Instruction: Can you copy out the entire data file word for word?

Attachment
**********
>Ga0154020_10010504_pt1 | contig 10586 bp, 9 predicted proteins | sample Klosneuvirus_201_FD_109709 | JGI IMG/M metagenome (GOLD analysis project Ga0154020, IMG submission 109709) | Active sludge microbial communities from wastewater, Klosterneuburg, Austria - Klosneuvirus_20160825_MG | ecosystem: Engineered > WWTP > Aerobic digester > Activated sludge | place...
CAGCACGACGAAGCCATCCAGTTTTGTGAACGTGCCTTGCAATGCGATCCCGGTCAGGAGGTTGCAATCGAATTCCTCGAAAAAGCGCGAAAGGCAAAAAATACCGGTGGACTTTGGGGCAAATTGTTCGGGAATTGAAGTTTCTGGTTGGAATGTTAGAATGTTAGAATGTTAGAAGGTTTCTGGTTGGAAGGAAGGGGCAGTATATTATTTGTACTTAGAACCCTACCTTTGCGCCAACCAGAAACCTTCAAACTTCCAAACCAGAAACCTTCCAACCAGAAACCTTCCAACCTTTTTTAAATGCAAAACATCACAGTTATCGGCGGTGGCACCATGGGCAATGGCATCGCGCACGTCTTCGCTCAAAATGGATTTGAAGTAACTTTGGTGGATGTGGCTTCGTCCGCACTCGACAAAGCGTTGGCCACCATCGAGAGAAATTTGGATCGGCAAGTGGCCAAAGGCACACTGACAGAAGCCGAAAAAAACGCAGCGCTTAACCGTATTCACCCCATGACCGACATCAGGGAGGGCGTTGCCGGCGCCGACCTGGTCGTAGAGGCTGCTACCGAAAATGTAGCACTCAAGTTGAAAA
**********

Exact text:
>Ga0154020_10010504_pt1 | contig 10586 bp, 9 predicted proteins | sample Klosneuvirus_201_FD_109709 | JGI IMG/M metagenome (GOLD analysis project Ga0154020, IMG submission 109709) | Active sludge microbial communities from wastewater, Klosterneuburg, Austria - Klosneuvirus_20160825_MG | ecosystem: Engineered > WWTP > Aerobic digester > Activated sludge | place...
CAGCACGACGAAGCCATCCAGTTTTGTGAACGTGCCTTGCAATGCGATCCCGGTCAGGAGGTTGCAATCGAATTCCTCGAAAAAGCGCGAAAGGCAAAAAATACCGGTGGACTTTGGGGCAAATTGTTCGGGAATTGAAGTTTCTGGTTGGAATGTTAGAATGTTAGAATGTTAGAAGGTTTCTGGTTGGAAGGAAGGGGCAGTATATTATTTGTACTTAGAACCCTACCTTTGCGCCAACCAGAAACCTTCAAACTTCCAAACCAGAAACCTTCCAACCAGAAACCTTCCAACCTTTTTTAAATGCAAAACATCACAGTTATCGGCGGTGGCACCATGGGCAATGGCATCGCGCACGTCTTCGCTCAAAATGGATTTGAAGTAACTTTGGTGGATGTGGCTTCGTCCGCACTCGACAAAGCGTTGGCCACCATCGAGAGAAATTTGGATCGGCAAGTGGCCAAAGGCACACTGACAGAAGCCGAAAAAAACGCAGCGCTTAACCGTATTCACCCCATGACCGACATCAGGGAGGGCGTTGCCGGCGCCGACCTGGTCGTAGAGGCTGCTACCGAAAATGTAGCACTCAAGTTGAAAA